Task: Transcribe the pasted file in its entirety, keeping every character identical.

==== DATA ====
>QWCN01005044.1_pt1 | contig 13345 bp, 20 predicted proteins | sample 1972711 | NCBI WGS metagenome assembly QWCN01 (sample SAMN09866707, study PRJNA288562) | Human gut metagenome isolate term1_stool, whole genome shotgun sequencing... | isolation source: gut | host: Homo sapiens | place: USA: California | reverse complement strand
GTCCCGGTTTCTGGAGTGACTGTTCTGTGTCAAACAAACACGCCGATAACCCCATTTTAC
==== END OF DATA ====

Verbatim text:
>QWCN01005044.1_pt1 | contig 13345 bp, 20 predicted proteins | sample 1972711 | NCBI WGS metagenome assembly QWCN01 (sample SAMN09866707, study PRJNA288562) | Human gut metagenome isolate term1_stool, whole genome shotgun sequencing... | isolation source: gut | host: Homo sapiens | place: USA: California | reverse complement strand
GTCCCGGTTTCTGGAGTGACTGTTCTGTGTCAAACAAACACGCCGATAACCCCATTTTAC